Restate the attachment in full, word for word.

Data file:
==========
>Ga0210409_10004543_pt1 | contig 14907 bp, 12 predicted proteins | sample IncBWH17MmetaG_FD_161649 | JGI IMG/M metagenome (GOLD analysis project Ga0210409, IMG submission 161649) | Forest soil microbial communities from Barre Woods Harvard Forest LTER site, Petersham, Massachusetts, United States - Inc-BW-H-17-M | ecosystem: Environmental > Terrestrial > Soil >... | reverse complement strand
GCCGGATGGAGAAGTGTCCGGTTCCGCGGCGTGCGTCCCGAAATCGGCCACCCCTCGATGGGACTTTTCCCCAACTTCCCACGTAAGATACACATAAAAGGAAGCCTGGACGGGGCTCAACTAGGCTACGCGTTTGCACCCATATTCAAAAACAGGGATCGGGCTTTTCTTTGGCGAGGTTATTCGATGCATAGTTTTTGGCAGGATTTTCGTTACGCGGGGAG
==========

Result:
>Ga0210409_10004543_pt1 | contig 14907 bp, 12 predicted proteins | sample IncBWH17MmetaG_FD_161649 | JGI IMG/M metagenome (GOLD analysis project Ga0210409, IMG submission 161649) | Forest soil microbial communities from Barre Woods Harvard Forest LTER site, Petersham, Massachusetts, United States - Inc-BW-H-17-M | ecosystem: Environmental > Terrestrial > Soil >... | reverse complement strand
GCCGGATGGAGAAGTGTCCGGTTCCGCGGCGTGCGTCCCGAAATCGGCCACCCCTCGATGGGACTTTTCCCCAACTTCCCACGTAAGATACACATAAAAGGAAGCCTGGACGGGGCTCAACTAGGCTACGCGTTTGCACCCATATTCAAAAACAGGGATCGGGCTTTTCTTTGGCGAGGTTATTCGATGCATAGTTTTTGGCAGGATTTTCGTTACGCGGGGAG